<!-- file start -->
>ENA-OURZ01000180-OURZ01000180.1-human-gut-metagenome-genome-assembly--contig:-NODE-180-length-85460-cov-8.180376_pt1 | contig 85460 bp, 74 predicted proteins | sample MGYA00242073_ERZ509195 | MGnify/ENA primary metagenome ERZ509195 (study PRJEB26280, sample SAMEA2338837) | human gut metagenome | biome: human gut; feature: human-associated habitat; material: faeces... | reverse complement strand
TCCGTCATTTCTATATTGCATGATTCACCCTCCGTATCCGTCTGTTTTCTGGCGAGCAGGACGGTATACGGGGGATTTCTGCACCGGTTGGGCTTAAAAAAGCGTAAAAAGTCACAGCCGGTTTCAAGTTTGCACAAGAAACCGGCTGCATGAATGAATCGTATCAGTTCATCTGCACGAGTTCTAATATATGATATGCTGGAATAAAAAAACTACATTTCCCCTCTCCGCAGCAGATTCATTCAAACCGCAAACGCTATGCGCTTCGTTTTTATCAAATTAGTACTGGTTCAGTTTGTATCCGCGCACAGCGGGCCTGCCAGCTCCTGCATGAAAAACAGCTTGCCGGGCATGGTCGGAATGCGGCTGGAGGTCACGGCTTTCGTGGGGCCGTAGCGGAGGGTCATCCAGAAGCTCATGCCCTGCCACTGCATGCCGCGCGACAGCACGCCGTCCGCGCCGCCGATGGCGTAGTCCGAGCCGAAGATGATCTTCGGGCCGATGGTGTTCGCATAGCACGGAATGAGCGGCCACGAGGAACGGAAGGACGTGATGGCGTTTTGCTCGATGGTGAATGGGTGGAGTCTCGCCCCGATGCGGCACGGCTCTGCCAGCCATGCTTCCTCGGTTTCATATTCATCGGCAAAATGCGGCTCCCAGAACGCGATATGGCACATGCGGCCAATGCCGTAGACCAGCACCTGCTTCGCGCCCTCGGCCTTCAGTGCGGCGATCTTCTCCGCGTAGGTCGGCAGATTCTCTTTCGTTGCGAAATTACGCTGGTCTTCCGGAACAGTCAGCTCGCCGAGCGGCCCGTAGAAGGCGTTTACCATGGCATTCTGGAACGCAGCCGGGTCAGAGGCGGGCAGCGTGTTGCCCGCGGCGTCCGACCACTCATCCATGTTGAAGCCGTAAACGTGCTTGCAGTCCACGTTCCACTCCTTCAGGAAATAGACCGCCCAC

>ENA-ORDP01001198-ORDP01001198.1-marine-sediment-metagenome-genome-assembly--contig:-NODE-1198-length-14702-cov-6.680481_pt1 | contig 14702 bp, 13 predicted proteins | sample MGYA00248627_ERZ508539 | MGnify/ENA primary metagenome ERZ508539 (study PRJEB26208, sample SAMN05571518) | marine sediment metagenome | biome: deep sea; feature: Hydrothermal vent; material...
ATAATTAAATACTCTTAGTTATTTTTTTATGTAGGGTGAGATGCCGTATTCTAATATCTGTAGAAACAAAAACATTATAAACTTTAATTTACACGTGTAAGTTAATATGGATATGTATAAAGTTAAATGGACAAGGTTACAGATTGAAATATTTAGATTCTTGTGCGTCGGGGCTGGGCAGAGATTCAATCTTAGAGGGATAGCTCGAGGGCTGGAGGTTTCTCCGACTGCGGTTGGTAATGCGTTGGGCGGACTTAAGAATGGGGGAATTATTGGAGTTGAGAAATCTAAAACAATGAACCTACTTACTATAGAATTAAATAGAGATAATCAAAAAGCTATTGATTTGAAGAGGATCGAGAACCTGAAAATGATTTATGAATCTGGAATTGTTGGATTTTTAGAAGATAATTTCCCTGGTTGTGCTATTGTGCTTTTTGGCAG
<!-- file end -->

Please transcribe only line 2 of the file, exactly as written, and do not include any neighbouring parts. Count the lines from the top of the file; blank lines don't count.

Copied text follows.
TCCGTCATTTCTATATTGCATGATTCACCCTCCGTATCCGTCTGTTTTCTGGCGAGCAGGACGGTATACGGGGGATTTCTGCACCGGTTGGGCTTAAAAAAGCGTAAAAAGTCACAGCCGGTTTCAAGTTTGCACAAGAAACCGGCTGCATGAATGAATCGTATCAGTTCATCTGCACGAGTTCTAATATATGATATGCTGGAATAAAAAAACTACATTTCCCCTCTCCGCAGCAGATTCATTCAAACCGCAAACGCTATGCGCTTCGTTTTTATCAAATTAGTACTGGTTCAGTTTGTATCCGCGCACAGCGGGCCTGCCAGCTCCTGCATGAAAAACAGCTTGCCGGGCATGGTCGGAATGCGGCTGGAGGTCACGGCTTTCGTGGGGCCGTAGCGGAGGGTCATCCAGAAGCTCATGCCCTGCCACTGCATGCCGCGCGACAGCACGCCGTCCGCGCCGCCGATGGCGTAGTCCGAGCCGAAGATGATCTTCGGGCCGATGGTGTTCGCATAGCACGGAATGAGCGGCCACGAGGAACGGAAGGACGTGATGGCGTTTTGCTCGATGGTGAATGGGTGGAGTCTCGCCCCGATGCGGCACGGCTCTGCCAGCCATGCTTCCTCGGTTTCATATTCATCGGCAAAATGCGGCTCCCAGAACGCGATATGGCACATGCGGCCAATGCCGTAGACCAGCACCTGCTTCGCGCCCTCGGCCTTCAGTGCGGCGATCTTCTCCGCGTAGGTCGGCAGATTCTCTTTCGTTGCGAAATTACGCTGGTCTTCCGGAACAGTCAGCTCGCCGAGCGGCCCGTAGAAGGCGTTTACCATGGCATTCTGGAACGCAGCCGGGTCAGAGGCGGGCAGCGTGTTGCCCGCGGCGTCCGACCACTCATCCATGTTGAAGCCGTAAACGTGCTTGCAGTCCACGTTCCACTCCTTCAGGAAATAGACCGCCCAC